This post was originally published on the EU Law Analysis blog.
In last Thursday’s judgment on the Case C-425/13, Commission v Council, the CJEU was asked to determine the scope of the Council’s powers to issue negotiating directives to the Commission and the role of the special committee overseeing the Commission during the negotiations with Australia concerning the linking of its emissions trading system with the EU. The case concerns the division of powers between the Council and the Commission and the extent to which the former can exercise some kind of control over how the latter is conducting international negotiations.
Between 2012 and 2013, the Commission negotiated an agreement with Switzerland to link their emissions trading scheme to the EU’s. To be better informed of the how the negotiations were being conducted, the Council set up a special committee pursuant to Article 218 (4) TFEU (the Treaty clause setting out rules on how the EU negotiates and concludes international treaties). However, the Council was not completely satisfied on how the Commission consulted this committee during the negotiations of the agreement. Certain Member States argued that the information provided by the Commission was scant. In fact, the Commission referred the Council to a website of the Swiss Federal Office for the Environment when asked to provide an update on how negotiations were going.
In light of what the Council regarded as the Commission’s failure to effectively consult the special committee, when the Council adopted the negotiating directives for the conclusion of a similar agreement with Australia, it envisaged a greater involvement of the Council during the negotiations through the special committee. The Decision of the Council of the European Union of 13 May 2013 authorizing the opening of negotiations on linking the EU emissions trading scheme with an emissions trading system in Australia (Council Decision) establishes in the second sentence of Article 2 that “the Commission shall report in writing to the Council on the outcome of the negotiations after each negotiating session and, in any event, at least quarterly.” Moreover, Article 1(2) of the Decision states that the Commission shall conduct the negotiations in accordance with the very detailed negotiating directives and procedures set out in the Annex to the Council Decision. The annex provides, among other things, that detailed negotiating positions of the Union shall be established within the special committee.
Inasmuch as the Council Decision restricted the Commission’s scope of maneuver when negotiating with Australia, the Commission brought an action against it. The Commission’s plea boils down to two claims. First, the obligation to report in writing after each negotiation session or at least quarterly constitutes a breach of Article 13(2) TEU (role of the institutions), Article 218(2) to (4) TFEU (Treaty negotiation process), Article 295 TFEU (possibility to conclude interinstitutional arrangements) and the principle of institutional balance. Secondly, in so far as it provides that ‘detailed negotiating positions of the Union shall be established’ by the special committee or the Council, the Commission alleges a breach of Article 13(2) TEU, Article 218 TFEU and the principle of institutional balance.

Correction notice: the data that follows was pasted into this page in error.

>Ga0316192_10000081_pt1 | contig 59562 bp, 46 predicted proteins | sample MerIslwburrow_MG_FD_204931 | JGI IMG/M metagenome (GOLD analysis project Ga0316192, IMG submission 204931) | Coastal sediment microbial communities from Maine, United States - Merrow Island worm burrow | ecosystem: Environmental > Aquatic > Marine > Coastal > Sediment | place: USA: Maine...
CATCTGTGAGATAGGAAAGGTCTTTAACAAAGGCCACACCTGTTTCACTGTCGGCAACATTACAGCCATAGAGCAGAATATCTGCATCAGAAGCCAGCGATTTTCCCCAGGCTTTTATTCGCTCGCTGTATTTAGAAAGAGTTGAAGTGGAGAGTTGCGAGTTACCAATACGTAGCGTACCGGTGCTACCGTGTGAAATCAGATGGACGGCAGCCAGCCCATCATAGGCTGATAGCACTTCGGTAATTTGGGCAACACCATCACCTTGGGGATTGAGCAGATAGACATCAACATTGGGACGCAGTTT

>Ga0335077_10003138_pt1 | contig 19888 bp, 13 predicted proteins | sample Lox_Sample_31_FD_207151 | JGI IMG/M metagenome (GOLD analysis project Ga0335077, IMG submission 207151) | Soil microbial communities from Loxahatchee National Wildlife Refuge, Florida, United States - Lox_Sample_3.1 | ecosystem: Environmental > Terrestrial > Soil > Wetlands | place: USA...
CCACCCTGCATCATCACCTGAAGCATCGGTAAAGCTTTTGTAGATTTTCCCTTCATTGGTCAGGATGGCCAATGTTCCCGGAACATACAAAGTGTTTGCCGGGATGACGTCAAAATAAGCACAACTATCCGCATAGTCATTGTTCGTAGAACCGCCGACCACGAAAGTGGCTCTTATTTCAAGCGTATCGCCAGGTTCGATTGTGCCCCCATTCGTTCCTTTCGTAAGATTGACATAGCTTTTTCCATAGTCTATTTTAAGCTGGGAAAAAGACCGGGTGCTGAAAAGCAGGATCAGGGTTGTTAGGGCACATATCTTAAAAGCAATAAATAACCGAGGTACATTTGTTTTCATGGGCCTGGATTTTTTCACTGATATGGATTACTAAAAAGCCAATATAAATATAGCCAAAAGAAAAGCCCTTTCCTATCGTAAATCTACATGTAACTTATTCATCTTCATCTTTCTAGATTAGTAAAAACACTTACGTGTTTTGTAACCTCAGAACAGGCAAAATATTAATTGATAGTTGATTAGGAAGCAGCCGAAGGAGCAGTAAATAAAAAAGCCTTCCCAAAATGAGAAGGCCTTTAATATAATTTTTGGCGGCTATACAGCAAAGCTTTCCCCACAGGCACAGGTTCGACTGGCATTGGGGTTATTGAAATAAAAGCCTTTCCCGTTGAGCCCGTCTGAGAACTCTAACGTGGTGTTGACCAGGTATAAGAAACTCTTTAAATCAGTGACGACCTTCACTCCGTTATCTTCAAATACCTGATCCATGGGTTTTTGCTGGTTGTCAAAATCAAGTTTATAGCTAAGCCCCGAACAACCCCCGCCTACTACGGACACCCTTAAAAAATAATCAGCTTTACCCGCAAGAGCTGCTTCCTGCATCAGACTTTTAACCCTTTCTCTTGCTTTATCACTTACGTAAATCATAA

The Judgment of the CJEU
In relation to the Commission’s first claim, the Court began by recalling the constitutional significance of Article 218 TFEU insofar as it confers specific powers on the EU institutions with a view to establishing a balance between those institutions during the treaty-making procedure. In practice, Article 218 TFEU gives different roles to each institution. Even though the Treaties have decided that the Commission is to act as the negotiator and to ensure the EU’s external representation (in all those areas not covered by the CFSP, see article 17 (1) TEU), the Council is nonetheless entrusted with the power to sign and conclude the agreement. According to the Court, in the context of those functions, the Council and the Commission are required to comply with the second sentence of Article 13(2) TEU, which states, “the institutions shall practice mutual sincere cooperation.” Moreover, that cooperation becomes of crucial importance for EU action at international level, as such action triggers a closely circumscribed process of concerted action and consultation between the EU institutions (para 64).